1964 to 1980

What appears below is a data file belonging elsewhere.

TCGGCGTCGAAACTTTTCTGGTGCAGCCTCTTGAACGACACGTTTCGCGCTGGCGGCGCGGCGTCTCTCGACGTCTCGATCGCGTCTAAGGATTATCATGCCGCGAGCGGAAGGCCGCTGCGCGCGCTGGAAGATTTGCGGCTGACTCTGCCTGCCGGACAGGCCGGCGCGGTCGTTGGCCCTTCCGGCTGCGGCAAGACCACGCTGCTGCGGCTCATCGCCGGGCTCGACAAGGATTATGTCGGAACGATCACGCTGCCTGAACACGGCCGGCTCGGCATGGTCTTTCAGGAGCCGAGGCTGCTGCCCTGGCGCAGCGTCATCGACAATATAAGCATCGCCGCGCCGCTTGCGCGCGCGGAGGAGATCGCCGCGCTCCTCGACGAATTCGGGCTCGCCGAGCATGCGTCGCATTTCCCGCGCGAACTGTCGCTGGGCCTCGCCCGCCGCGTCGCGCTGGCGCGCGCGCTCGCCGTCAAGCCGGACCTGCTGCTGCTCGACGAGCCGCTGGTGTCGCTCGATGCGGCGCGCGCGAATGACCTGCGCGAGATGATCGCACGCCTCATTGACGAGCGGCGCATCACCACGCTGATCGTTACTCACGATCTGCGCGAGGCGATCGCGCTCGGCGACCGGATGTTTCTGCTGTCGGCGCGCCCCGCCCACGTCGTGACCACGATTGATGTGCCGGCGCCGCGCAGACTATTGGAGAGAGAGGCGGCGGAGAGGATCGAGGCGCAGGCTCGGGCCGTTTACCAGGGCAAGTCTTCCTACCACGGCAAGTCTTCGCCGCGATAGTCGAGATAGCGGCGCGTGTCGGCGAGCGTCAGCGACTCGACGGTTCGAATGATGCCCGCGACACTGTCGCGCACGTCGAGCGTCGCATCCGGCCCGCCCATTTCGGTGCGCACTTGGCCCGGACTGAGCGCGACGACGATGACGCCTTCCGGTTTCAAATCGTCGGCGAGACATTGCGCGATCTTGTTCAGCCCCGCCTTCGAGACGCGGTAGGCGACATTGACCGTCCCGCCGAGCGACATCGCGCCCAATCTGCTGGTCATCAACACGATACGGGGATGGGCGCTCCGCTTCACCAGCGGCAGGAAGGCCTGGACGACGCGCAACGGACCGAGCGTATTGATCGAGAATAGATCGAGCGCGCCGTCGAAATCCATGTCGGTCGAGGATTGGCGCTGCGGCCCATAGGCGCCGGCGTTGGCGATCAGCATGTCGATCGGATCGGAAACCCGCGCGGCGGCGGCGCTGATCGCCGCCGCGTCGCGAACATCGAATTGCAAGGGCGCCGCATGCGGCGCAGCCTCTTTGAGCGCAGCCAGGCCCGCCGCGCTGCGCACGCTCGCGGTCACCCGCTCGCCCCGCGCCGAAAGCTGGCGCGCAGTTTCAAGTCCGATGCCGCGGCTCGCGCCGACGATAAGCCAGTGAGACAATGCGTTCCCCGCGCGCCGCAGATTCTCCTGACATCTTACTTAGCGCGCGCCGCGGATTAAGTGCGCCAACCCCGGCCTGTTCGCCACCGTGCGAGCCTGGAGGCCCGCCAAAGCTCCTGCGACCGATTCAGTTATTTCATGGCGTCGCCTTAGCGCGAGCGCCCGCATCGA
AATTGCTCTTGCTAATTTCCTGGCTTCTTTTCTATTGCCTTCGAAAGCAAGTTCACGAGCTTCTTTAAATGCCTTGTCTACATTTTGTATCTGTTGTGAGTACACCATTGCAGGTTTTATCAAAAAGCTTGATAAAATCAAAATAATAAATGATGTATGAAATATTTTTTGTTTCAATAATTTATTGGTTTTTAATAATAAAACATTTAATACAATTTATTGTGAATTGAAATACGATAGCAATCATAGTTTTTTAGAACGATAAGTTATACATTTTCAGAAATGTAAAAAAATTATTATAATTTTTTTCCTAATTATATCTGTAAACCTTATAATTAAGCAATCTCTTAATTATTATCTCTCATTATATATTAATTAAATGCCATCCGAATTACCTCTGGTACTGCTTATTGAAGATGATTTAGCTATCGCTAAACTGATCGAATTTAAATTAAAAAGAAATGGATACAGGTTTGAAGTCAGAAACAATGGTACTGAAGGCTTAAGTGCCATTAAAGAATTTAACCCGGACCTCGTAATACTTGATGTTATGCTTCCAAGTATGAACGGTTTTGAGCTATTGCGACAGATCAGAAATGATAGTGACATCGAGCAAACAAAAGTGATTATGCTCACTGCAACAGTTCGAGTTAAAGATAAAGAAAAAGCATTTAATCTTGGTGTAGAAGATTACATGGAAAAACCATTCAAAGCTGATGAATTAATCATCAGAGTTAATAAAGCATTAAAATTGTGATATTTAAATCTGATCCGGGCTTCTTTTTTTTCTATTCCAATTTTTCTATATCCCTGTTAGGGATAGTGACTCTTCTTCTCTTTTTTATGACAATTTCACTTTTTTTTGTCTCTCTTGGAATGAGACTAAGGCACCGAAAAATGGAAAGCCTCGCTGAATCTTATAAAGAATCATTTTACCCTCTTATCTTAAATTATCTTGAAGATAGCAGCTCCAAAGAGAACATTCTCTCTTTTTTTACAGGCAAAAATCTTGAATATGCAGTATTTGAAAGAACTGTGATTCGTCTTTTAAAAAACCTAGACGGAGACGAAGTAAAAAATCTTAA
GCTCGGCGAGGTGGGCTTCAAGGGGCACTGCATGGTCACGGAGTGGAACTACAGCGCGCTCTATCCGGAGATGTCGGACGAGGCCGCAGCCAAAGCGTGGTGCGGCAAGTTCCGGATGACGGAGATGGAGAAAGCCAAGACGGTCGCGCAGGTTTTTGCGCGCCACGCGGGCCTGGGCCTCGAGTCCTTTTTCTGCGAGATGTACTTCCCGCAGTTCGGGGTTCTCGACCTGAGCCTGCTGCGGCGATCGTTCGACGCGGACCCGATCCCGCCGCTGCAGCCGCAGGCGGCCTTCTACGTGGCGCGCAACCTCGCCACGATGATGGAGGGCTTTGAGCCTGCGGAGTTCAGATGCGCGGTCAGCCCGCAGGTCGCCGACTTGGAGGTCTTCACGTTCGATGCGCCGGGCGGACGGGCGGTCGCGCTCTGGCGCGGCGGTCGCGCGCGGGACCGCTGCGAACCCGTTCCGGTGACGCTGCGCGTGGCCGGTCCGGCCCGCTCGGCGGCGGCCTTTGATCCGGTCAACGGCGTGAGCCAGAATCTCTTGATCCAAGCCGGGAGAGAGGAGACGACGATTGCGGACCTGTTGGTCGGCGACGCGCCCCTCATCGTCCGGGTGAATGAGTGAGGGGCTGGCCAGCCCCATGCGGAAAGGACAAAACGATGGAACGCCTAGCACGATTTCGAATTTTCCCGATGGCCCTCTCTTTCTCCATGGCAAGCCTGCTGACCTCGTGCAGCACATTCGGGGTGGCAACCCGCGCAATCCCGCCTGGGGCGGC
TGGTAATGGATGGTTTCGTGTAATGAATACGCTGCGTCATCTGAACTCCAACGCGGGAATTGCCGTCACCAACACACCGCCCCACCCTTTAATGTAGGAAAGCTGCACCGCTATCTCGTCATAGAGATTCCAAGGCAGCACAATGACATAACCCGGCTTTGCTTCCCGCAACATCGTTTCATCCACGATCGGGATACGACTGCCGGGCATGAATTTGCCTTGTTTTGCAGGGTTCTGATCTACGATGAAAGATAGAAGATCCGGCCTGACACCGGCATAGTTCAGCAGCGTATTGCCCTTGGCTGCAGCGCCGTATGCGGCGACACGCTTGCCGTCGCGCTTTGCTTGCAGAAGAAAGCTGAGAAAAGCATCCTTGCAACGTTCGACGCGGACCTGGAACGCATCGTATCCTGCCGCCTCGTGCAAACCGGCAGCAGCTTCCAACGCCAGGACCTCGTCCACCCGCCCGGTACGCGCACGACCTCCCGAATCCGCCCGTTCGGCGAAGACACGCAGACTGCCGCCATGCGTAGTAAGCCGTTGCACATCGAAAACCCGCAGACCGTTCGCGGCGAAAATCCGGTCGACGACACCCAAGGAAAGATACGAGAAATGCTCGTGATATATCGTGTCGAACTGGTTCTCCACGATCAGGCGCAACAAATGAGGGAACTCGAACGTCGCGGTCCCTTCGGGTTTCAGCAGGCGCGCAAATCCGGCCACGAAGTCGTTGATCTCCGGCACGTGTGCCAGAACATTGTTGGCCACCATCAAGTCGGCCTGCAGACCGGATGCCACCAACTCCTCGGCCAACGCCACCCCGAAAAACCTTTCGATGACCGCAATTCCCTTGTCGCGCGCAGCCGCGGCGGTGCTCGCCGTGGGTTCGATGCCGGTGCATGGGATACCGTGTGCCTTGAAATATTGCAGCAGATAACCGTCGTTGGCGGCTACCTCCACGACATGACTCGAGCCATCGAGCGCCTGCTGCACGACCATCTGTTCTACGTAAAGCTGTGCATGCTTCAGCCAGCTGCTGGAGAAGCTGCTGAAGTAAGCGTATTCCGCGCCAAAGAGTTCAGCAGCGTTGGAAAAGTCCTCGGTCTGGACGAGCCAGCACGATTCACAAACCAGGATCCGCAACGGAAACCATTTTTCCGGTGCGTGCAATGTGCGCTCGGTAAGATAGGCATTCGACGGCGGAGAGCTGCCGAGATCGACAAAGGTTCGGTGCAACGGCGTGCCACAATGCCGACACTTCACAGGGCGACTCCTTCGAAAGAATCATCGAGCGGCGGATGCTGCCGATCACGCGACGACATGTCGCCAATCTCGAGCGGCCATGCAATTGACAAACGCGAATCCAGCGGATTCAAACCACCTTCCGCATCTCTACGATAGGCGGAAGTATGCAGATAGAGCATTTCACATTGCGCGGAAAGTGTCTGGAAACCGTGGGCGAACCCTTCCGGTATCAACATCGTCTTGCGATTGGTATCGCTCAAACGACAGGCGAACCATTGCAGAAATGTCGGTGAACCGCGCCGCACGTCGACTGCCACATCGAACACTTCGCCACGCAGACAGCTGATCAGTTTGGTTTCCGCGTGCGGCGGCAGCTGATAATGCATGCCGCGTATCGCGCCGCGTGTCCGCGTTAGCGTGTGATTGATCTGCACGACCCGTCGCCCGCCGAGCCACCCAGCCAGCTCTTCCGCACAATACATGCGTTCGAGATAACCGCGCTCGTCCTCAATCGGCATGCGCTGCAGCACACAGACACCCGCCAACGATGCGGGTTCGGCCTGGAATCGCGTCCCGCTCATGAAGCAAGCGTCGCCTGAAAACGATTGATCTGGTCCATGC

The Austrian city of Innsbruck was the host in 1964. Although Innsbruck was a traditional winter sports resort, warm weather caused a lack of snow during the Games and the Austrian army was asked to transport snow and ice to the sport venues.[32] Soviet speed-skater Lidia Skoblikova made history by sweeping all four speed-skating events. Her career total of six gold medals set a record for Winter Olympics athletes.[32] Luge was first contested in 1964, although the sport received bad publicity when a competitor was killed in a pre-Olympic training run.[33][34] Held in the French town of Grenoble, the 1968 Winter Olympics were the first Olympic Games to be broadcast in colour. There were 37 nations and 1,158 athletes competing in 35 events.[35] Frenchman Jean-Claude Killy became only the second person to win all the men's alpine skiing events. The organising committee sold television rights for $2 million, which was more than double the price of the broadcast rights for the Innsbruck Games.[36] Venues were spread over long distances requiring three athletes' villages. The organisers claimed this was required to accommodate technological advances. Critics disputed this, alleging that the layout was necessary to provide the best possible venues for television broadcasts at the expense of the athletes.[36] The 1972 Winter Games, held in Sapporo, Japan, were the first to be hosted outside North America or Europe. The issue of professionalism became contentious during the Sapporo Games. Three days before the Games IOC president Avery Brundage threatened to bar a number of alpine skiers from competing because they participated in a ski camp at Mammoth Mountain in the United States. Brundage reasoned that the skiers had financially ben fited from their status as athletes and were therefore no longer amateurs.[37] Eventually only Austrian Karl Schranz, who earned more than all the other skiers, was not allowed to compete.[38] Canada did not send teams to the 1972 or 1976 ice hockey tournaments in protest of their inability to use players from professional leagues.[39] Francisco Ochoa became the only Spaniard to ever win a Winter Olympic gold medal when he triumphed in the slalom.[40] The 1976 Winter Games had been awarded to Denver, United States, but in 1972 the city's voters passed a referendum declining to be hosts.[41] Innsbruck, which had maintained the infrastructure from the 1964 Games, was chosen to replace Denver.[42] Two Olympic flames were lit because it was the second time the Austrian town had hosted the Games.[42] The 1976 Games featured the first combination bobsleigh and luge track, in neighbouring Igls.[40] The Soviet Union won its fourth consecutive ice hockey gold medal.[42] In 1980 the Olympics returned to Lake Placid who had hosted the 1932 Games. The first boycott of a Winter Olympics occurred during the 1980 Games when Taiwan refused to participate after an edict by the IOC mandated that they change their name and national anthem.[43] The IOC was attempting to accommodate China, who wished to compete using the same name and anthem that had been used by Taiwan.[43] American speed-skater Eric Heiden set either an Olympic or world record in each of the five events he competed in.[44] Hanni Wenzel won both the slalom and giant slalom and her country, Liechtenstein, became the smallest nation to produce an Olympic gold medallist.[13] In the "Miracle on Ice" the American hockey team beat the favoured Soviets and went on to win the gold medal.